A Rhythm of Life

23 Nov
The Whisper of the Muse. Elizabeth Keown, G.F....

The Whisper of the Muse. Elizabeth Keown, G.F. Watts and Kate Keown. Albumen print, 261 x 215mm (10 1/4 x 8 1/2″). (Photo credit: Wikipedia)

I was reading an interesting discussion about creative burnout on the blog ScoutieGirl. Her reflections on her own work schedule and how to be as creative as she could be got me thinking. Here are a few of my random musings.

1. Creativity comes in lots of different “flavors.” When I first read “The Artist’s Way” by Julia Cameron (about 10 years ago), I let go of some of my own prejudices and misconceptions about living a truly creative life.  Some of these ill-founded ideas were based on familiar stereotypes: the starving artist, high-maintenance pain-in-the-ass, incapable of sustaining stable relationships, living a life of excess and dissipation. Who in their right mind would want that for a life? (Oh yeah, let’s not forget another stereotype, the insane genius.) By dismantling some of these stereotypes, The Artist’s Way helped me to embrace, for the first time, the idea that “creatives” can make a good living, have stable loving relationships, and seem outwardly normal in every way. This was very good news to me, a middle-aged woman, launching out on her own as a refugee from academia.

2. If you are waiting for Your Muse, be prepared for him/her to arrive on an erratic schedule.  Some people have the flexibility to work very well like this.  However, if you add a partner, children, clients, or artistic collaborators to the mix, they get pretty impatient with your damn muse. Muses are happy to be trained. If you show up at pretty much the same time every day to do your work, and stick with it, your Muse will learn your schedule and will work with you.

3. You have to know yourself well enough to honor your own rhythms.  Whether you are a morning person or a night owl, it makes sense to work when you are feeling the most awake and alert — the most responsive and fluent in self-expression. Sometimes, you can have more than one rhythm.  After a long absence from writing, I have been writing every day for the past two weeks, usually in the morning. I log in to a site called 750words.com and have at it. I may write more, or other things, at various times of the day. However, it is that early-morning-while-it-is-still-quiet time when I can best get things going.  I usually keep a pretty sedate schedule, up by 8 a.m., in bed by 11 p.m. and asleep by 11:02. When I am working on a new project, I can be so mentally stimulated that I am writing late into the night. Like tonight.  When inspiration beckons, I like to follow it. I am in the process of finding a way to organize my time so that I can have a blend of structure and spontaneity in my work. I’ll let you know how that goes!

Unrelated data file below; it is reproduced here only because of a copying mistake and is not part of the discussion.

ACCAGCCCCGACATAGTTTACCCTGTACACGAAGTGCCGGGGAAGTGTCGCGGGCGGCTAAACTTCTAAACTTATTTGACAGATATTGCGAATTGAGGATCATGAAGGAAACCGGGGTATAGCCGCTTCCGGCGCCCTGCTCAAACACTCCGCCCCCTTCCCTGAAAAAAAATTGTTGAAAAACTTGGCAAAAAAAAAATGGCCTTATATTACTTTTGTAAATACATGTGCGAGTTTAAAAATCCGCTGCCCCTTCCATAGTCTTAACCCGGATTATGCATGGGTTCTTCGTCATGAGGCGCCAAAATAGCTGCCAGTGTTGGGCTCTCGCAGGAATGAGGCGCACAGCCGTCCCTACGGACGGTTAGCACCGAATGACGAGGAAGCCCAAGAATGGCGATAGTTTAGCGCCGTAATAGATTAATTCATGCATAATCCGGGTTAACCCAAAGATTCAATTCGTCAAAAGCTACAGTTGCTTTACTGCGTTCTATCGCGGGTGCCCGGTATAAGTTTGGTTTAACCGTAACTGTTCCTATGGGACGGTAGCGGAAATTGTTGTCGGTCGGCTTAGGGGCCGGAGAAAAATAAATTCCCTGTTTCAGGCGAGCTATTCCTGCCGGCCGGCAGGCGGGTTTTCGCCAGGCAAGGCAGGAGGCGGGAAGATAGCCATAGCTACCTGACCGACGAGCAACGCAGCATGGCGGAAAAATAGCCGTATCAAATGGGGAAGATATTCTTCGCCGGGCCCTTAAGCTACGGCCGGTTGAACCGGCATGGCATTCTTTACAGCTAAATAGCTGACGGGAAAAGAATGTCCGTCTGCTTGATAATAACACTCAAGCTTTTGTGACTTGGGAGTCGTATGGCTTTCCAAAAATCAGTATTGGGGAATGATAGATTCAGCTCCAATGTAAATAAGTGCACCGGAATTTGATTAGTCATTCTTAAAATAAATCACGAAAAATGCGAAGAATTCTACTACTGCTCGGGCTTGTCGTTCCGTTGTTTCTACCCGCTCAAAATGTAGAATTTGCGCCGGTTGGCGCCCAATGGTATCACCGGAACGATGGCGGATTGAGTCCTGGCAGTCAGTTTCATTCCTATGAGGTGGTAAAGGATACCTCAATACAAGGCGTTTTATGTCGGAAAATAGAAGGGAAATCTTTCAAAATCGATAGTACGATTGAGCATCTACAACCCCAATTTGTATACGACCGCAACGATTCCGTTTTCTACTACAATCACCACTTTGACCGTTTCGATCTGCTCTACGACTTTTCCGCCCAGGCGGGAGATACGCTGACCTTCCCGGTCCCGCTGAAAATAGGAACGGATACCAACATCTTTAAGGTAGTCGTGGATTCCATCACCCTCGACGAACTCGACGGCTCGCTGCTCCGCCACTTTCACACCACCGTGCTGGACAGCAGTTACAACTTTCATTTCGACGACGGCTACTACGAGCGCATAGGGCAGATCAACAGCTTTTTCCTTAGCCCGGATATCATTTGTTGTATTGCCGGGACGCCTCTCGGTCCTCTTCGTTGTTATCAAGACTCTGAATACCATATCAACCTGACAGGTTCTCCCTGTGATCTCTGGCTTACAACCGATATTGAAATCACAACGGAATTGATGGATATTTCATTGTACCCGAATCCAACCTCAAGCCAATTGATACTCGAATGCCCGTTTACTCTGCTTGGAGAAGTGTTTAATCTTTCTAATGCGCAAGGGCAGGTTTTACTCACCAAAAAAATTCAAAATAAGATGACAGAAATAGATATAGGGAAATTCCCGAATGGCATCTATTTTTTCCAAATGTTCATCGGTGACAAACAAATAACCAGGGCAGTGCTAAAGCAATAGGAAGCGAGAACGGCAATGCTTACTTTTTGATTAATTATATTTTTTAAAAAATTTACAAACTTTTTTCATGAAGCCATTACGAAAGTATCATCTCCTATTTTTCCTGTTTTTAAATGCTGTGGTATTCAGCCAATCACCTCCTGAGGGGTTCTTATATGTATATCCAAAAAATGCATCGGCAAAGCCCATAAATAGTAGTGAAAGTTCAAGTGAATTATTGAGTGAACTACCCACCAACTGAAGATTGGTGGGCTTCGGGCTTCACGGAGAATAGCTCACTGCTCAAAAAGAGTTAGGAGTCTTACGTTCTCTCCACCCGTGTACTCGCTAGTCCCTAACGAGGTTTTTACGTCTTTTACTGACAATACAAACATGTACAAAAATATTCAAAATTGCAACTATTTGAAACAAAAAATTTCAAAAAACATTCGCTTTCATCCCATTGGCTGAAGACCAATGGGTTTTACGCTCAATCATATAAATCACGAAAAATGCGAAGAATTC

4. I think there is a difference between physical burnout and creative burnout, although they may go hand in hand. My own comeback from burnout actually began when I became aware that a few health issues needed improvement, and ASAP.  I began in earnest to pay attention to getting enough rest (I am talking 8 hours a night, folks) and to improve my nutrition.  As I began to feel better, I somehow showed up again in my own life.  I didn’t even realize that I was burned out, and that was why my creative inspiration had dried up. My personal burnout manifested as overwhelm. Too many irons in the fire, too many tasks, too many requests, too many emails. The only thing that there wasn’t too many of was clients. I simply didn’t have the energy to do the daily and weekly activities necessary to fill the pipeline with new customers. Happily that is now turning around as well.

Each of us is constantly adapting to circumstances and our environment as we find it, moment by moment. When you change anything — your schedule, your nutrition, your projects — you will change too, and your work will change as a result.  This is called “artistic development.”  The great thing is that, apparently,  a growth response to change can keep you learning and creating throughout your lifetime.  That is what I am counting on.

Have you found a rhythm that works for you? How do you balance all the aspects of your life? 

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2 Responses to “A Rhythm of Life”

Trackbacks/Pingbacks

  1. Anatomy of a Burnout, Part 2 « Burnout Bio - December 3, 2012

    [...] in retrospect. Next time, I will just do one thing at a time, until everything is done. And that oxygen mask? I’m keeping it [...]

  2. The Resistance Report « Burnout Bio - January 24, 2013

    [...] recovery continues. As you may know from previous posts, I made a radical change in my lifestyle a few months ago, and am no longer eating the Standard [...]

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